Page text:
Staging the very first (1805) version of Beethoven’s only opera, then still referred to as Leonore, begs some questions: Why now, in its three-act format, when the maestro himself revised it and reduced it to two-acts, when Leonore failed twice before finally getting the recognition it deserved in 1814 and that as a considerably revamped Fidelio?
You will find several answers in the meticulously detailed booklet notes by Nizam Kettaneh, co-executive producer of this performance. A more compelling historical reason comes from Beethoven himself who, while forever wrestling with a political-philosophical credo, quite fittingly continued to refer to the opera using its full, preferred, name: Leonore, oder Der Triumph der ehelichen Liebe. The original production may also have been shortened for political and commercial rather than purely artistic reasons; after all, it first played to a French audience which reportedly didn’t care much for German opera. Thus Beethoven may have reacted by making the 19th-century version of what composers today might call a “radio-friendly edit.”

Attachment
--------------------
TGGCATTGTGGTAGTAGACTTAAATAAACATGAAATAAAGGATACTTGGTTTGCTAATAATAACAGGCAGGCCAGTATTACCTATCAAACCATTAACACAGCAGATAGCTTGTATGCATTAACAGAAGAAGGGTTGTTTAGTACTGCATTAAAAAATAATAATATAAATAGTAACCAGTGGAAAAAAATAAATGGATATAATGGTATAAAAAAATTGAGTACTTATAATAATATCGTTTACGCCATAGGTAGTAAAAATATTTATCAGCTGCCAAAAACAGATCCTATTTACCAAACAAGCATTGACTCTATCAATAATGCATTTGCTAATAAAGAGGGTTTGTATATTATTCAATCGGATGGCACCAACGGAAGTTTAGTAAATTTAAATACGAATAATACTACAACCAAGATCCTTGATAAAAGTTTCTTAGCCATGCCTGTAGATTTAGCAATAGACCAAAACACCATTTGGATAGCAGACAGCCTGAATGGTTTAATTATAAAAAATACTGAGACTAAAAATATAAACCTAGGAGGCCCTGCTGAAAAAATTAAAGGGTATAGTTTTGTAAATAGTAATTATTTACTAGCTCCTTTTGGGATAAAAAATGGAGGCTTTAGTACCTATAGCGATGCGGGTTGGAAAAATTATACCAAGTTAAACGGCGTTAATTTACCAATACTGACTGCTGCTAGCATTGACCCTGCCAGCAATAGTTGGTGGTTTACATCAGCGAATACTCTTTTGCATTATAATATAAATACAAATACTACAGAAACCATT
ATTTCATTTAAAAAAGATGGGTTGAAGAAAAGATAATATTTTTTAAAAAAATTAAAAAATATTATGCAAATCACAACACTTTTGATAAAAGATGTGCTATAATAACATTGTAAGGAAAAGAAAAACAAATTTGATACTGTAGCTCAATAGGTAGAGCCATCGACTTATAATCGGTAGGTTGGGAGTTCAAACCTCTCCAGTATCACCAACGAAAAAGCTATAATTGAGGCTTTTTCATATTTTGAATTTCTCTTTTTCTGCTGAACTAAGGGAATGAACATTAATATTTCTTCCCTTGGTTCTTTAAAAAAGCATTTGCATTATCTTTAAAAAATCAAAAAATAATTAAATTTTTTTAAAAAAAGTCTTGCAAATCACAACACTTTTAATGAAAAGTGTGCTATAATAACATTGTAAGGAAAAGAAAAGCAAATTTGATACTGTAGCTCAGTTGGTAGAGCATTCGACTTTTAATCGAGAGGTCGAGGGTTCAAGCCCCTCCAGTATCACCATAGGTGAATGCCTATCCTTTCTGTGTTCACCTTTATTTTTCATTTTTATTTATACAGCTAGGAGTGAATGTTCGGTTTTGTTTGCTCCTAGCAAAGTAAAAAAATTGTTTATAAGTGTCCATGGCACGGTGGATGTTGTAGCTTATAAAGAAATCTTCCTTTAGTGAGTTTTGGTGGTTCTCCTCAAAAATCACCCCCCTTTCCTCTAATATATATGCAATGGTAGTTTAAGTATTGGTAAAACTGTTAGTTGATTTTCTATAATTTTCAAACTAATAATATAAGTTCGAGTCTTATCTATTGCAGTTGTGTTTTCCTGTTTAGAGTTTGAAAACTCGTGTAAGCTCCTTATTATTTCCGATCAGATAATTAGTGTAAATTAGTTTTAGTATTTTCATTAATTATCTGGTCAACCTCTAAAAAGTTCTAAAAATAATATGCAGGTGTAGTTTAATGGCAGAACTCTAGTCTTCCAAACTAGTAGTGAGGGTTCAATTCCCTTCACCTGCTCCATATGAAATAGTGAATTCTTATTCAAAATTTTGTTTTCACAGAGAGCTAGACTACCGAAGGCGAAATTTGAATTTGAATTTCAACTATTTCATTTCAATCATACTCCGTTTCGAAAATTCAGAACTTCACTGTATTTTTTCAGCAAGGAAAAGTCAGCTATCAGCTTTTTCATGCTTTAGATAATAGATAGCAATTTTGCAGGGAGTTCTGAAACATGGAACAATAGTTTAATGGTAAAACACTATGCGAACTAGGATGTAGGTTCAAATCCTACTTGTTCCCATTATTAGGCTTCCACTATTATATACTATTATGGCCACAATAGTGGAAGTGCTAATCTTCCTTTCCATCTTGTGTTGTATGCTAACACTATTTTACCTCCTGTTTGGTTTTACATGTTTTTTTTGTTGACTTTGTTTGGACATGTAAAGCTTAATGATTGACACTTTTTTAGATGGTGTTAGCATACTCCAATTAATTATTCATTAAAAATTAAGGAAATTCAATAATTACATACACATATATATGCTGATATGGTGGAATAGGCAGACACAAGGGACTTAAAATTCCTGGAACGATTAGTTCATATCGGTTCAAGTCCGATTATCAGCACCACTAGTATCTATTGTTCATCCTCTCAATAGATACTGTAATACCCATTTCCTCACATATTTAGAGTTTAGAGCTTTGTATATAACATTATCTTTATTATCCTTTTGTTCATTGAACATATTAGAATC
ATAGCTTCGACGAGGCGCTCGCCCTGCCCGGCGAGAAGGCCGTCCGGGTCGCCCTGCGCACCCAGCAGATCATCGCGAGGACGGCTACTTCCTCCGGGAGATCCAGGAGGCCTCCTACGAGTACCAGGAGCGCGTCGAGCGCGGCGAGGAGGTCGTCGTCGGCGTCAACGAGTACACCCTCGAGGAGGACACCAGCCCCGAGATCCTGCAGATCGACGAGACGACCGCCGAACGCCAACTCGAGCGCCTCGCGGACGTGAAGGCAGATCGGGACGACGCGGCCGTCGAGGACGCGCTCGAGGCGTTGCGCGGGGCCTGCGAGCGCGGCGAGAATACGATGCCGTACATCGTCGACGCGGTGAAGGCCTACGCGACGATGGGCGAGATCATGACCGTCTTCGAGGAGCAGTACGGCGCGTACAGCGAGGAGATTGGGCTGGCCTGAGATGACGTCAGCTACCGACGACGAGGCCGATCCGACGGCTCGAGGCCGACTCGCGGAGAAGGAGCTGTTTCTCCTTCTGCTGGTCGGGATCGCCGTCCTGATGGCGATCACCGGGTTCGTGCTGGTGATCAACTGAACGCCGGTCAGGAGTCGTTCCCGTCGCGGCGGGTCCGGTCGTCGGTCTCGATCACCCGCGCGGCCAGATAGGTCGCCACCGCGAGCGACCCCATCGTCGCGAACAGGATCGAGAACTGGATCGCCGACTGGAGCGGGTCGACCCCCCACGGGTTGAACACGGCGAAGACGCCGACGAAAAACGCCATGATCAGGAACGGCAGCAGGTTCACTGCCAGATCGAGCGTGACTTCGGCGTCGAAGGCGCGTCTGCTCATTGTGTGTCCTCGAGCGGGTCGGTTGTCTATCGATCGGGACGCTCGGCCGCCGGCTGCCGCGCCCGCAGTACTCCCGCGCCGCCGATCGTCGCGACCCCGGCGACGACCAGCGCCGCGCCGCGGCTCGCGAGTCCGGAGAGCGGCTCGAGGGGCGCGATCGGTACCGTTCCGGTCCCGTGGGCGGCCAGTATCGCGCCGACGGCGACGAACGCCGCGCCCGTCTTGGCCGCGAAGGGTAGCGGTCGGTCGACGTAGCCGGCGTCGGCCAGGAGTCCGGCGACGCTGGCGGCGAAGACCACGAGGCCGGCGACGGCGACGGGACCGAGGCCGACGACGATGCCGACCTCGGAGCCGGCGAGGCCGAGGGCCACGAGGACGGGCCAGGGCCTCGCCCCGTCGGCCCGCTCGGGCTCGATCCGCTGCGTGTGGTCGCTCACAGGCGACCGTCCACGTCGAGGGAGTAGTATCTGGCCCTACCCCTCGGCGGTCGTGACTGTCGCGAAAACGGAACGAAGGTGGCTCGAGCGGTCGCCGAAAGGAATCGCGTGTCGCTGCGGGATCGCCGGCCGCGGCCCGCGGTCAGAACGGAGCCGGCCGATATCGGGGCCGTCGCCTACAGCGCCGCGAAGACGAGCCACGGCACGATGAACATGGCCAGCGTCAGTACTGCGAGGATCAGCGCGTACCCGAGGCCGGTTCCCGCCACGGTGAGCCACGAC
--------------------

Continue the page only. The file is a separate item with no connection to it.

And then there’s this compelling performance itself. At the hands of Opera Lafayette, Leonore flares to life as if for the first time. Ryan Brown conducts the opera with a muscular fervour to proclaim the youthfulness of Beethoven’s masterpiece. Jean-Michel Richer’s Florestan is splendid and Nathalie Paulin’s Leonore/Fidelio is breathtaking. The prisoner’s chorus is soul-stirring. Best of all, the themes of unselfish love, loyalty, courage, sacrifice and heroic endurance all shine brilliantly throughout.